Deforestation Rate Decreased in World’s Largest Forests, UN Says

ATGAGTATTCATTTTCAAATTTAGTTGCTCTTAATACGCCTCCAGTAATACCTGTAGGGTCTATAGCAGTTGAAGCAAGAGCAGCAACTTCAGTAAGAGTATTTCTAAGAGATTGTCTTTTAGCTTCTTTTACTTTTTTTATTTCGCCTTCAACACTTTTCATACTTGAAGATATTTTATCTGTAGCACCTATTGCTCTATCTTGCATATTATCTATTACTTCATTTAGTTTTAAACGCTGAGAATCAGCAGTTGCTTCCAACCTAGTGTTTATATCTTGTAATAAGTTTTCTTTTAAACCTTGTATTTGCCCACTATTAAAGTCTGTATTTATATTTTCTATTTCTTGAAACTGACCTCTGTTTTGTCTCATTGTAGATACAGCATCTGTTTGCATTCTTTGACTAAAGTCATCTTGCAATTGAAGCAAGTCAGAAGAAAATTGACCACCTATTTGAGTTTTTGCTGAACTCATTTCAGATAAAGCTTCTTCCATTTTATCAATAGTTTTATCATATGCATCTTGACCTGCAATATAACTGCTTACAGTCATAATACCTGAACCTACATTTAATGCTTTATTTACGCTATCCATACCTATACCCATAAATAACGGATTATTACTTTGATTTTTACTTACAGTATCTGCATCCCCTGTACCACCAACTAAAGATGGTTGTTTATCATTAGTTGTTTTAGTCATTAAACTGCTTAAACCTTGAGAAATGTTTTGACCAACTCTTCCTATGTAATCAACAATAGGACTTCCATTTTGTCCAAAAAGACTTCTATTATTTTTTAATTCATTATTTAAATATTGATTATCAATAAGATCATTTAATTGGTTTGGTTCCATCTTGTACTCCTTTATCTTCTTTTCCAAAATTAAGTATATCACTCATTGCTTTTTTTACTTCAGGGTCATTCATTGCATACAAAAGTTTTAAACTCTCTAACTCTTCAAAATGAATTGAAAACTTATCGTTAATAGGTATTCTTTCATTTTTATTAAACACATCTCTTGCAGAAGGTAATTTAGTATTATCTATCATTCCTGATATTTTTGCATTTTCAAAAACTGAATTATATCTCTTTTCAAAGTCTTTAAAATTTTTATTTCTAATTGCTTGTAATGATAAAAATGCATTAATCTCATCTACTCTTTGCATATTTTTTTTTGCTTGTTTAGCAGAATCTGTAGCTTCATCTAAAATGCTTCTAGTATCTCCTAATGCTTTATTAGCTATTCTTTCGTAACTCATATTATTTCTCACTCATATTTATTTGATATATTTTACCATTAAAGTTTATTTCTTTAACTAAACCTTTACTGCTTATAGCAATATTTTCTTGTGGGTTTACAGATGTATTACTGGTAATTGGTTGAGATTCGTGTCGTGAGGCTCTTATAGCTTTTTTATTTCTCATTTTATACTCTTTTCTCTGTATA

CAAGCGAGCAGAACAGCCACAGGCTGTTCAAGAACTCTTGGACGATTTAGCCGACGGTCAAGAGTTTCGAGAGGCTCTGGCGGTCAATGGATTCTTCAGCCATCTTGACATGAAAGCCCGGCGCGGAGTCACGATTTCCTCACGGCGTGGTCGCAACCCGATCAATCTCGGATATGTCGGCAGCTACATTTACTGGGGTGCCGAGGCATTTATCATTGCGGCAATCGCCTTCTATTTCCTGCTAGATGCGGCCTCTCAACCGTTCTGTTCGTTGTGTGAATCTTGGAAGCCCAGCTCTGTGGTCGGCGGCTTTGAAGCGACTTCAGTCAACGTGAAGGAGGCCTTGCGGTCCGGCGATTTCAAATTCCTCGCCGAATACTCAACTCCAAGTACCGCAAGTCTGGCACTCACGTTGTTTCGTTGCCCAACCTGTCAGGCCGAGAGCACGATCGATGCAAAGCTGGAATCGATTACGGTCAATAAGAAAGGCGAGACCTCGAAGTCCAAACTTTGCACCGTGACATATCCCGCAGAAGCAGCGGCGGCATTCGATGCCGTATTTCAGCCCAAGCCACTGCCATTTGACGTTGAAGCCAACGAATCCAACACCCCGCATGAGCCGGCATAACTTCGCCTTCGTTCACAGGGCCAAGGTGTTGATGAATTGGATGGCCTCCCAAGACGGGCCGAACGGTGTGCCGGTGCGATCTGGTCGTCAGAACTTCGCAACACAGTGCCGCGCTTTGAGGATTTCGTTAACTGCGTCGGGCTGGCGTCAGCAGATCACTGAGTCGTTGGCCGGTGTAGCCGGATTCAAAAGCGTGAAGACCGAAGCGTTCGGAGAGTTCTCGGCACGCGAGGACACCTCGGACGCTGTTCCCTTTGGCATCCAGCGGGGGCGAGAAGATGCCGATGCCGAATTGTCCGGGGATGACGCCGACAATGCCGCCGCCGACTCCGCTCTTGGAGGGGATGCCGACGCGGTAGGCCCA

The rate of deforestation in the world’s three largest tropical rainforest regions declined nearly 25 percent during the last decade compared with the net forest loss during the 1990s, according to a new report by the UN Food and Agriculture Organization. In the Amazon basin, the Congo basin, and the forests of Southeast Asia, about 5.4 million hectares of forest were cleared annually between 2000 and 2010, while about 7.1 million hectares were cleared annually during the previous decade, the report said. Nations such as Brazil and Indonesia have achieved significant reductions in forest loss through government reform and increased conservation awareness, said Mette Wilkie, author of the report. But with forest loss continuing at an “alarming” rate in many of the 30 nations within the planet’s rainforest basins, Wilkie warned the report is not cause for complacency. In Indonesia, for instance, forests have been decimated for cultivation of palm oil crops, and an expected 70 percent increase in the demand for food worldwide by 2050 will add an enormous strain on remaining tropical forests. Only 3.5 percent of the forests surveyed are currently under effective forest management, the report noted.